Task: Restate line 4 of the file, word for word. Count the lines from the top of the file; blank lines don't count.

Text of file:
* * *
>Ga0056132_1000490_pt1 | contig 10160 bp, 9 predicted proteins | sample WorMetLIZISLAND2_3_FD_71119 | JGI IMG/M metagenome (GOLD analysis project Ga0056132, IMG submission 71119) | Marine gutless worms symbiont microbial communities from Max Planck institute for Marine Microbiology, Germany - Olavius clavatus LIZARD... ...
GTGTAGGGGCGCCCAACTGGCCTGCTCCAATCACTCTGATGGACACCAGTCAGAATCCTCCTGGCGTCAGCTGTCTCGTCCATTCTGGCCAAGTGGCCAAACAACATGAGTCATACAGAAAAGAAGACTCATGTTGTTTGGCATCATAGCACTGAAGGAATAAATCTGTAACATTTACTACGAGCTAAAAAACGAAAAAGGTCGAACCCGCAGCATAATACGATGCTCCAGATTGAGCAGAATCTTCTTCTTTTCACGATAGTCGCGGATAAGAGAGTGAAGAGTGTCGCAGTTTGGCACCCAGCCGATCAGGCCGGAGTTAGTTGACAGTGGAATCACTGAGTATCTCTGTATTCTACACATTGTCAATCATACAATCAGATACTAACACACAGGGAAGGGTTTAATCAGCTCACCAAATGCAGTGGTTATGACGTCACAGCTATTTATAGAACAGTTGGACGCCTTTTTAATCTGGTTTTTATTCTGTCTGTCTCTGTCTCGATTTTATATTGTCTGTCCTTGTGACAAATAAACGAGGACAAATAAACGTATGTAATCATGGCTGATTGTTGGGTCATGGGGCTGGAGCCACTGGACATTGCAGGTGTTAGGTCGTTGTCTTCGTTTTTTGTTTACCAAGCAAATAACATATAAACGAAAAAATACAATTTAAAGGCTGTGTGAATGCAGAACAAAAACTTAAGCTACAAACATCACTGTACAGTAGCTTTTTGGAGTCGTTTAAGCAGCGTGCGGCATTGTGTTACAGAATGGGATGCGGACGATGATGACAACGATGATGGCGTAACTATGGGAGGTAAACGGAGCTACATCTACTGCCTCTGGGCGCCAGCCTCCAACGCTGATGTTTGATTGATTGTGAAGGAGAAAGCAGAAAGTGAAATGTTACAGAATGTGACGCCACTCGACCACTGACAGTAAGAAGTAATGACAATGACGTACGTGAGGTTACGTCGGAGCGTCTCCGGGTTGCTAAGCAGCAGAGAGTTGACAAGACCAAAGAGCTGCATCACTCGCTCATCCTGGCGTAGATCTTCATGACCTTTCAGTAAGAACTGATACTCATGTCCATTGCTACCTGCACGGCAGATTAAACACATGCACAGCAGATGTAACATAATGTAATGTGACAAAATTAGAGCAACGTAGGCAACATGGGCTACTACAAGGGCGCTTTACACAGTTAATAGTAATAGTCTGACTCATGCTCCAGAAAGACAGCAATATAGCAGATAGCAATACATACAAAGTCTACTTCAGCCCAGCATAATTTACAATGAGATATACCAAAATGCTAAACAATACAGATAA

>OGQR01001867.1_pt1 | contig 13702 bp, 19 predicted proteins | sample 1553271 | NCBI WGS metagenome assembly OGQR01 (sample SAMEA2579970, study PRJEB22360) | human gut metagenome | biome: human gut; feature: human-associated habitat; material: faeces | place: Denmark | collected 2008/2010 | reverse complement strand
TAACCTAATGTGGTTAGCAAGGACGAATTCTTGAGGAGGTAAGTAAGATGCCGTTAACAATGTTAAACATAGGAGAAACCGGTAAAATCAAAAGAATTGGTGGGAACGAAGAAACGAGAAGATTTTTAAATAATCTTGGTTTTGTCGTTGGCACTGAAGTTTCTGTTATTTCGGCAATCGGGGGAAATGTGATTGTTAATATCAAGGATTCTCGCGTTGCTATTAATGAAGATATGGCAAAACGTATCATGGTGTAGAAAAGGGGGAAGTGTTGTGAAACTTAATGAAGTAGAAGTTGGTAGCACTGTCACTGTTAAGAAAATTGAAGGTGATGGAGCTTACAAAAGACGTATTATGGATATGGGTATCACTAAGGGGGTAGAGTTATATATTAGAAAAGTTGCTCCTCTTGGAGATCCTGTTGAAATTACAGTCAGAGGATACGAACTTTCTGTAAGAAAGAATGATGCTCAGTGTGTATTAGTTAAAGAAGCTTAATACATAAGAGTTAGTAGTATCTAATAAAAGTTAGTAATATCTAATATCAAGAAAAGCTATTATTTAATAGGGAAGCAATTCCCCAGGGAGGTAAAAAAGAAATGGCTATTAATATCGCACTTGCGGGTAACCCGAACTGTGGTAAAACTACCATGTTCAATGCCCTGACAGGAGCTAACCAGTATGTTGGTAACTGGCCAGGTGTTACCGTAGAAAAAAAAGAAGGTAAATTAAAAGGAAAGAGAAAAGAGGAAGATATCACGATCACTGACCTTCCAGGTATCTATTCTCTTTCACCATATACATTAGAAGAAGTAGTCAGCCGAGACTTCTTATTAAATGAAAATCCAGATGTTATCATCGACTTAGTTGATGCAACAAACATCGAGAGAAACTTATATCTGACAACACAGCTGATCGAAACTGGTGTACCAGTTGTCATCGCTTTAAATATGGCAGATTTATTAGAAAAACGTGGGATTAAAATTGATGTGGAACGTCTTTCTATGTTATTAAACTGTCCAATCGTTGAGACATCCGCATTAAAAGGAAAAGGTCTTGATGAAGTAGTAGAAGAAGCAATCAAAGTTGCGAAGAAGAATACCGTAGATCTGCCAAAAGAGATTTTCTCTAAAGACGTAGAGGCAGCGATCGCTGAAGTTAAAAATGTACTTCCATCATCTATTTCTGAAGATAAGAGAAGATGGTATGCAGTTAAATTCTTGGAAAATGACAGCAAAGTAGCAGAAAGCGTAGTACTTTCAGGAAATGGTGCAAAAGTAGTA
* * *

TAACCTAATGTGGTTAGCAAGGACGAATTCTTGAGGAGGTAAGTAAGATGCCGTTAACAATGTTAAACATAGGAGAAACCGGTAAAATCAAAAGAATTGGTGGGAACGAAGAAACGAGAAGATTTTTAAATAATCTTGGTTTTGTCGTTGGCACTGAAGTTTCTGTTATTTCGGCAATCGGGGGAAATGTGATTGTTAATATCAAGGATTCTCGCGTTGCTATTAATGAAGATATGGCAAAACGTATCATGGTGTAGAAAAGGGGGAAGTGTTGTGAAACTTAATGAAGTAGAAGTTGGTAGCACTGTCACTGTTAAGAAAATTGAAGGTGATGGAGCTTACAAAAGACGTATTATGGATATGGGTATCACTAAGGGGGTAGAGTTATATATTAGAAAAGTTGCTCCTCTTGGAGATCCTGTTGAAATTACAGTCAGAGGATACGAACTTTCTGTAAGAAAGAATGATGCTCAGTGTGTATTAGTTAAAGAAGCTTAATACATAAGAGTTAGTAGTATCTAATAAAAGTTAGTAATATCTAATATCAAGAAAAGCTATTATTTAATAGGGAAGCAATTCCCCAGGGAGGTAAAAAAGAAATGGCTATTAATATCGCACTTGCGGGTAACCCGAACTGTGGTAAAACTACCATGTTCAATGCCCTGACAGGAGCTAACCAGTATGTTGGTAACTGGCCAGGTGTTACCGTAGAAAAAAAAGAAGGTAAATTAAAAGGAAAGAGAAAAGAGGAAGATATCACGATCACTGACCTTCCAGGTATCTATTCTCTTTCACCATATACATTAGAAGAAGTAGTCAGCCGAGACTTCTTATTAAATGAAAATCCAGATGTTATCATCGACTTAGTTGATGCAACAAACATCGAGAGAAACTTATATCTGACAACACAGCTGATCGAAACTGGTGTACCAGTTGTCATCGCTTTAAATATGGCAGATTTATTAGAAAAACGTGGGATTAAAATTGATGTGGAACGTCTTTCTATGTTATTAAACTGTCCAATCGTTGAGACATCCGCATTAAAAGGAAAAGGTCTTGATGAAGTAGTAGAAGAAGCAATCAAAGTTGCGAAGAAGAATACCGTAGATCTGCCAAAAGAGATTTTCTCTAAAGACGTAGAGGCAGCGATCGCTGAAGTTAAAAATGTACTTCCATCATCTATTTCTGAAGATAAGAGAAGATGGTATGCAGTTAAATTCTTGGAAAATGACAGCAAAGTAGCAGAAAGCGTAGTACTTTCAGGAAATGGTGCAAAAGTAGTA